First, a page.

BIOINSPIRED

A conversation with Jeff Karp, biotechnologist and entrepreneur

 

Most of us see problems as obstacles between us and what we’d rather be doing. Not Jeff Karp. He’s built a multifaceted career around tackling really tough design challenges, and his pleasure in the process is palpable.

As a kid growing up in Peterborough, Ontario, Karp figured he’d become a doctor. When he got sick at age 12, his parents took him to the Hospital for Sick Children in Toronto, where doctors conducted tons and tons of tests. The process made a deep impression. “By collecting all this data and connecting the dots, the doctors arrived at a solution,” said Karp, who was diagnosed with celiac disease. “At the time the only place you could get gluten-free food was in specialty stores in hospitals, and it was terrible.”

Karp went to McGill University in Montreal, where he started out as a biology major. But he didn’t love all the memorization, and kept thinking back to Grade 12 physics, which hadn’t come easily.“ School was always a major challenge—I was diagnosed with a learning disability when I was younger—but I loved the feeling of working really hard on difficult problems and learning something completely new.” Although the freshman had no idea what an engineer was, he gravitated towards chemical engineering because it had problem-solving elements. Chemical engineers draw on chemistry, biology, mathematics, and physics, and collaborate with engineers in disciplines like materials science and mechanical engineering—a great fit for the generalist Karp turned out to be.

By the time he applied to med school, Karp had envisioned a way to combine medicine and engineering. “I had no idea what it meant to design medical devices, but I felt that’s what I needed to do with my life.” Major glitch: the difficult courses had lowered his GPA, and he wasn’t accepted. After some self-reflection, he realized that medical training might not be necessary. “Maybe all I need to do is to learn how to talk to doctors, and then I could start designing solutions much earlier,” he reasoned. Then, sitting in a Montreal coffee shop, he overheard some acquaintances talking about bioengineering, tissue engineering, and drug delivery: the emerging field of biomedical engineering.

Entering the field meant spending a fifth year as an undergraduate taking 500-level courses with names like “Artificial Cells and Immobilization Biotechnology” and “Artificial Internal Organs.” Karp was hooked. “It was almost like coming full circle back to the biological sciences,” says Karp “and it really changed everything for me.” After getting his PhD in chemical and biomedical engineering from the University of Toronto, Karp applied to just one place: the Boston laboratory of eminent MIT biotechnologist Robert S. Langer. The subject line of his email read: “A Postdoc candidate with BIG ideas.” Langer liked the ideas but had no funding. Karp got the Canadian government to fund a two-year fellowship, Langer agreed to take him on as a post-doc, and Karp headed for Boston with his wife, Jessica.

“The basic goal is to take an idea in nature and improve upon it for your own purposes. It’s a universal tool.”

Jeff Karp

In his TEDMed talk, Karp quips that he owes his research career to Spiderman. At MIT he noticed a journal article on a colleague’s desk featuring a photo of the superhero. The article described a waterproof dry adhesive inspired by the sticky feet of the Tokay­ gecko (and Spiderman’s sticky hands). Inside the body, sutures and staples have all kinds of limitations. “Maybe we could develop a surgical patch with adhesive properties to replace them,” Karp mused. He pitched the idea to the National Science foundation, and developed a gecko-inspired patch that was fully degradable, elastic and transparent. A second-generation approach, inspired by slugs and snails, culminated in a new tissue glue that works throughout the body—including inside a beating heart, one of the harshest environments. (The glue infiltrates into tissue upon contact and cures when exposed to light, so it bonds instantly and without risk of being washed out by blood). In 2013, in collaboration with Professor Langer, Karp launched Gecko Biomedical and a parallel career as an entrepreneur.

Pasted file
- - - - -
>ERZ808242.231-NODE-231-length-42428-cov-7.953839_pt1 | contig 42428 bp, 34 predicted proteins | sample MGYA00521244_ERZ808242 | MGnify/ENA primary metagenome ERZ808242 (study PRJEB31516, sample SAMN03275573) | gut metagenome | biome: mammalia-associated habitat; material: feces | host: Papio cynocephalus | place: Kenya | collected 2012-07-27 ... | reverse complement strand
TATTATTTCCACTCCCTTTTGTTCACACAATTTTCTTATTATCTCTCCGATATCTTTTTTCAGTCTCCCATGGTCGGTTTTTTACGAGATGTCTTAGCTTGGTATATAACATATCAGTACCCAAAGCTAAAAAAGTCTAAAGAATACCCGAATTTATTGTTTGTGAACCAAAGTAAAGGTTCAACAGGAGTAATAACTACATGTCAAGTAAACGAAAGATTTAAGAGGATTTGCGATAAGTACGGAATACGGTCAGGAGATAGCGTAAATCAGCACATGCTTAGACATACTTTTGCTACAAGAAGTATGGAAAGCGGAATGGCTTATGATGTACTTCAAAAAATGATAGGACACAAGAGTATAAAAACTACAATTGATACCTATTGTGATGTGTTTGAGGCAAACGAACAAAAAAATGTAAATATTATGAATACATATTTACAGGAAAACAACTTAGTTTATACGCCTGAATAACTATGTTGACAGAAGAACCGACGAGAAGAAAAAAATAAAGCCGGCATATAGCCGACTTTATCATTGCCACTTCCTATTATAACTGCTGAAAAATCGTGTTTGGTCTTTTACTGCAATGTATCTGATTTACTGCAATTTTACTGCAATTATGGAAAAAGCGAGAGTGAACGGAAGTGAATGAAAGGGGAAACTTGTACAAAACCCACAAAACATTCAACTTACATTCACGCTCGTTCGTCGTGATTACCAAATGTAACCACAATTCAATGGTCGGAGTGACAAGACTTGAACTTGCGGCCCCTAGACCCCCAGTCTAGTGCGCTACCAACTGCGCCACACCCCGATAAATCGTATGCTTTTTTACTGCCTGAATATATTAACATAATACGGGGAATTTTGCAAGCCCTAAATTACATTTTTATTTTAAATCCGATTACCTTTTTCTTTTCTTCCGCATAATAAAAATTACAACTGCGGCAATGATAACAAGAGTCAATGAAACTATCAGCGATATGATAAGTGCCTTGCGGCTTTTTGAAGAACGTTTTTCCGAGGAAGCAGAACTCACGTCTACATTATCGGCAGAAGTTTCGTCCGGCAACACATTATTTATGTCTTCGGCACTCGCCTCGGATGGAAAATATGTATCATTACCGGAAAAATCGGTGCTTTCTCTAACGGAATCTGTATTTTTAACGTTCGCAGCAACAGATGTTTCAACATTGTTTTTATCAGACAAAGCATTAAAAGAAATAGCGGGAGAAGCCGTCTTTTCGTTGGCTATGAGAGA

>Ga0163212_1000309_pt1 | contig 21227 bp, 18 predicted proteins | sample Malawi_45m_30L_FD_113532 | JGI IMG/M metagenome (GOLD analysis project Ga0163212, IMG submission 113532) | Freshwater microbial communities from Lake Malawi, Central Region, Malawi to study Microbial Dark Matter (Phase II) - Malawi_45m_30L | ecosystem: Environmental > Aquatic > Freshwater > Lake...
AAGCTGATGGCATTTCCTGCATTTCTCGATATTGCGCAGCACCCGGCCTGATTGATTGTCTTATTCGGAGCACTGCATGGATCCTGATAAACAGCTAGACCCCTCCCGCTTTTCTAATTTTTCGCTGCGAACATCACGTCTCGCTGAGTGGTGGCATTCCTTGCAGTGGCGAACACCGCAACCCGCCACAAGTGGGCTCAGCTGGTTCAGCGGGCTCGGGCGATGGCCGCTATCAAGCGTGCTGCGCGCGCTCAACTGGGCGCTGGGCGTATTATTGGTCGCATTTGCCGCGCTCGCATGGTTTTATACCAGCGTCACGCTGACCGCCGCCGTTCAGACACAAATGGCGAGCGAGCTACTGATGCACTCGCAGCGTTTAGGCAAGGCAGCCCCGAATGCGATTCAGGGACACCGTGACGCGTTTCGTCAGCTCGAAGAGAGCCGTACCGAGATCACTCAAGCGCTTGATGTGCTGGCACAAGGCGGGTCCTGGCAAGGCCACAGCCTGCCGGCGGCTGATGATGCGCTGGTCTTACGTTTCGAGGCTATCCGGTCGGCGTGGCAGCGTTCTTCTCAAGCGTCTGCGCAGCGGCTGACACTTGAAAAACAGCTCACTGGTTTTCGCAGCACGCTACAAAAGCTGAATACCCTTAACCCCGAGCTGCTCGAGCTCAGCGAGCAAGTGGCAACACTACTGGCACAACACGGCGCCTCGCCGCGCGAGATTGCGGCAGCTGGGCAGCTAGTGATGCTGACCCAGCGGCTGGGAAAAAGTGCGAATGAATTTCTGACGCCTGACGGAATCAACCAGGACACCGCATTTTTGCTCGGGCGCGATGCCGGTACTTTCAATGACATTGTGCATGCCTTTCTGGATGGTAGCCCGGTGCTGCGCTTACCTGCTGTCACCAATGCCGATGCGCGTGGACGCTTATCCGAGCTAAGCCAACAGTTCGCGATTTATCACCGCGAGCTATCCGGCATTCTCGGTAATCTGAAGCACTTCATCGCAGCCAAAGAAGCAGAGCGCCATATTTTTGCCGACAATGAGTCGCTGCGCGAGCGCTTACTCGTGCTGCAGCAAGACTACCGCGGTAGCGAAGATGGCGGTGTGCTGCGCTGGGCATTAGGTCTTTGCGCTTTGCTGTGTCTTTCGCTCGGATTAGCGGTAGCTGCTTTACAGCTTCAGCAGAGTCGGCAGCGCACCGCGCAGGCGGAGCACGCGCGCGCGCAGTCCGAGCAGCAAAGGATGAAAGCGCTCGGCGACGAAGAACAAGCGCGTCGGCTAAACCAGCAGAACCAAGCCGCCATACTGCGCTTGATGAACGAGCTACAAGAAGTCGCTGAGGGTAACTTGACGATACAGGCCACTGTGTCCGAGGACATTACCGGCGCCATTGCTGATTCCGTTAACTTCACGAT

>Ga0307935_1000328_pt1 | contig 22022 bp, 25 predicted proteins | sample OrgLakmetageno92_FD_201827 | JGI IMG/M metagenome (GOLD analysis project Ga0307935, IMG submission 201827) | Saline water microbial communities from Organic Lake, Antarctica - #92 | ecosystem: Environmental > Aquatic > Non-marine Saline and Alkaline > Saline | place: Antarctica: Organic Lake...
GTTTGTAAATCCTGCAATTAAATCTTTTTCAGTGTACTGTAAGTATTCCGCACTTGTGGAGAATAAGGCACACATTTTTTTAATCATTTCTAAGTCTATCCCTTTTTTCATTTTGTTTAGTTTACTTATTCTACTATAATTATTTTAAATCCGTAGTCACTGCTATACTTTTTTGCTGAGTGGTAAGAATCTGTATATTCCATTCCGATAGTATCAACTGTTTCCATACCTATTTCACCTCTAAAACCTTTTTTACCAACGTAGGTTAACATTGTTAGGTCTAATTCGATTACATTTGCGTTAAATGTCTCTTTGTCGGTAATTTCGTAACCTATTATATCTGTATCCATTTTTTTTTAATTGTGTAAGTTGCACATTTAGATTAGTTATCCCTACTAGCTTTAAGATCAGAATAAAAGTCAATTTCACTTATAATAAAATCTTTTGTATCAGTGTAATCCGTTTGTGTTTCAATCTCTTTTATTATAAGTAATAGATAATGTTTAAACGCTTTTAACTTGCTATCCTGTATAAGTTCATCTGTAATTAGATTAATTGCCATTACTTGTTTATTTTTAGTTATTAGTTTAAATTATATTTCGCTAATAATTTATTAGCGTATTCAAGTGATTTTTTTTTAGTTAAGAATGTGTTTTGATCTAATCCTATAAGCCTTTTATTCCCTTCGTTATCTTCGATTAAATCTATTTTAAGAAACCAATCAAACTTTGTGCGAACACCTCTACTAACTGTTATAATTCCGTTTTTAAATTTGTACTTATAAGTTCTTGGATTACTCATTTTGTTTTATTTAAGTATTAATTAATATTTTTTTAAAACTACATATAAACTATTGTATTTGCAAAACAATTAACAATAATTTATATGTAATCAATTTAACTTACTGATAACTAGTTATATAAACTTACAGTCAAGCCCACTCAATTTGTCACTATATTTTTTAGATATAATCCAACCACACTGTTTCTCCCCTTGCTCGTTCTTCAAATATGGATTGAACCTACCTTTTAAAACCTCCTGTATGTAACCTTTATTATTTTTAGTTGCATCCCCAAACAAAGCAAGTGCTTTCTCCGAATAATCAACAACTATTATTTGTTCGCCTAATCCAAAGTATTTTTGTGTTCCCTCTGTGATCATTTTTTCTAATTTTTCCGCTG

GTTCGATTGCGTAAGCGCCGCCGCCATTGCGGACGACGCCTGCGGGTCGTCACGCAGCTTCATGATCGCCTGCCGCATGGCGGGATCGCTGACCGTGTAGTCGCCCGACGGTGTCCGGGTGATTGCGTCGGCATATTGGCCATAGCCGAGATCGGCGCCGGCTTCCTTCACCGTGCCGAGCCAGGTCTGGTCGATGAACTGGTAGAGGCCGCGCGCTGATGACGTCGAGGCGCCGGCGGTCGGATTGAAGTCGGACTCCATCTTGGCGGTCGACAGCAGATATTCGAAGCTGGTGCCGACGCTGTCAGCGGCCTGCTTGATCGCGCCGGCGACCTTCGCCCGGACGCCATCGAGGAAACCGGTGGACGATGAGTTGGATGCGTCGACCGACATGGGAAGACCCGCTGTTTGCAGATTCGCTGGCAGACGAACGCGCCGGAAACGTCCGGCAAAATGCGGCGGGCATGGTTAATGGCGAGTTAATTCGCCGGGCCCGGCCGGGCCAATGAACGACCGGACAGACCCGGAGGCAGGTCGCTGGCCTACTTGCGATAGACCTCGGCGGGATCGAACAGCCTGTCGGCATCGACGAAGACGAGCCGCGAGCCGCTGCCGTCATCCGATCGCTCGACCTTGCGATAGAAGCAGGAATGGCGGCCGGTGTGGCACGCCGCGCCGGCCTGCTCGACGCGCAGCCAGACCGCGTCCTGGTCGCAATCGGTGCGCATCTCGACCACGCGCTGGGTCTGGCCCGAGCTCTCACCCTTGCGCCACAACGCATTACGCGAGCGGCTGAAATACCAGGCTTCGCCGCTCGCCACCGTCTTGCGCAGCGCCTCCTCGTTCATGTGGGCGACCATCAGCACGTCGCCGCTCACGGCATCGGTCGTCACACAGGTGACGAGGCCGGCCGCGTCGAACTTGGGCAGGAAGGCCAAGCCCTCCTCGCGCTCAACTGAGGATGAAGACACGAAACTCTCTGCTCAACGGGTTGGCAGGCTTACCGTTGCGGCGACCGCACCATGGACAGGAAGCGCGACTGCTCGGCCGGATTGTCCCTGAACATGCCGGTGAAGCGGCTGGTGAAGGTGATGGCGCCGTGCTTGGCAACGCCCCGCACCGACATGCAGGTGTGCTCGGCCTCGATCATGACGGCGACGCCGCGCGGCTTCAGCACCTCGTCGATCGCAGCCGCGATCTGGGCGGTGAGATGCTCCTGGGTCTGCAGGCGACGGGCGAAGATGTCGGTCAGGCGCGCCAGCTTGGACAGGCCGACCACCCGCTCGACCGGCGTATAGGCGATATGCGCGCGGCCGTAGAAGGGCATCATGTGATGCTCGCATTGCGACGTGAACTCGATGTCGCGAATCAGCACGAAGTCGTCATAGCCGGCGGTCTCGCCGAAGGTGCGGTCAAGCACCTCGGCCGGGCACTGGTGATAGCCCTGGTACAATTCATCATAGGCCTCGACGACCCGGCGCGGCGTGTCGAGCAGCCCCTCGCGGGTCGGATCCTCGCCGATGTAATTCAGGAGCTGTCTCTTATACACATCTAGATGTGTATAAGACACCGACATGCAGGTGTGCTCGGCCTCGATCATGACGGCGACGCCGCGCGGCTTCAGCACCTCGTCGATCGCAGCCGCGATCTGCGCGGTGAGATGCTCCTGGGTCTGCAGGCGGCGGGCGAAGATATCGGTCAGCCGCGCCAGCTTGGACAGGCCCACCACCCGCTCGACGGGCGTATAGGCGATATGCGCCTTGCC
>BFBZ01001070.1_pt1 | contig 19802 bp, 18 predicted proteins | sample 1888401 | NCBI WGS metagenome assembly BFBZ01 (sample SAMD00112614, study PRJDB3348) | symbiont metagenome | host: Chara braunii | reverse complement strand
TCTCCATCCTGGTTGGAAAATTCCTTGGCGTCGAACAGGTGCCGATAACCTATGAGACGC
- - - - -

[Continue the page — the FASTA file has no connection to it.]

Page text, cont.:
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Surgical patches were inspired by nanostructures on gecko feet and the viscous secretions of creatures like slugs, snails, sandcastle worms that live in wet, dynamic environments.


Developing the adhesive was Karp’s introduction to bioinspiration—an emerging scientific discipline whose practitioners look to the natural world to solve industrial and medical challenges. The terms biomimicry and bioinspiration are sometimes used interchangeably, but “Bioinspiration is not imitation,” he points out.“The basic goal is to take an idea in nature and improve upon it for your own purposes. It’s a universal tool.”

 

Taking cues from nature isn’t new. Velcro was inspired by the way burrs attach to clothing.

Japan’s high-speed train is modeled in part on the super-aerodynamic beak of the kingfisher bird, which dives into the water for prey. “If there were no creatures flying through the air, would we have airplanes?” Karp wonders. Today, biomedical engineers are looking to the natural world to inform safe, sophisticated technologies that could help doctors treat patients more effectively and help patients heal faster. Why is nature such a good incubator for innovation? “Because every living thing—every plant, every animal, every creature that exists today—is here because it has solved an incredible number of challenges and evolved to tell the tale, says Karp. Evolution is the best problem-solver.”

Now director of the Laboratory for Accelerated Medical Innovation at Brigham and Women’s Hospital in Boston, he and his colleagues have invented several more creature-inspired devices.

A thumbnail-size device with tentacles made of long chains of DNA mimics the way jellyfish tentacles grab tiny prey out of the ocean: as blood flows over the device, smaller sticky DNA segments that act like hands pluck cancer cells out of the bloodstream.

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Artist’s rendering of a cancer detector sparked by jellyfish tentacles. Finding cells in the blood could help identify new drugs to stop cancers from spreading through the body.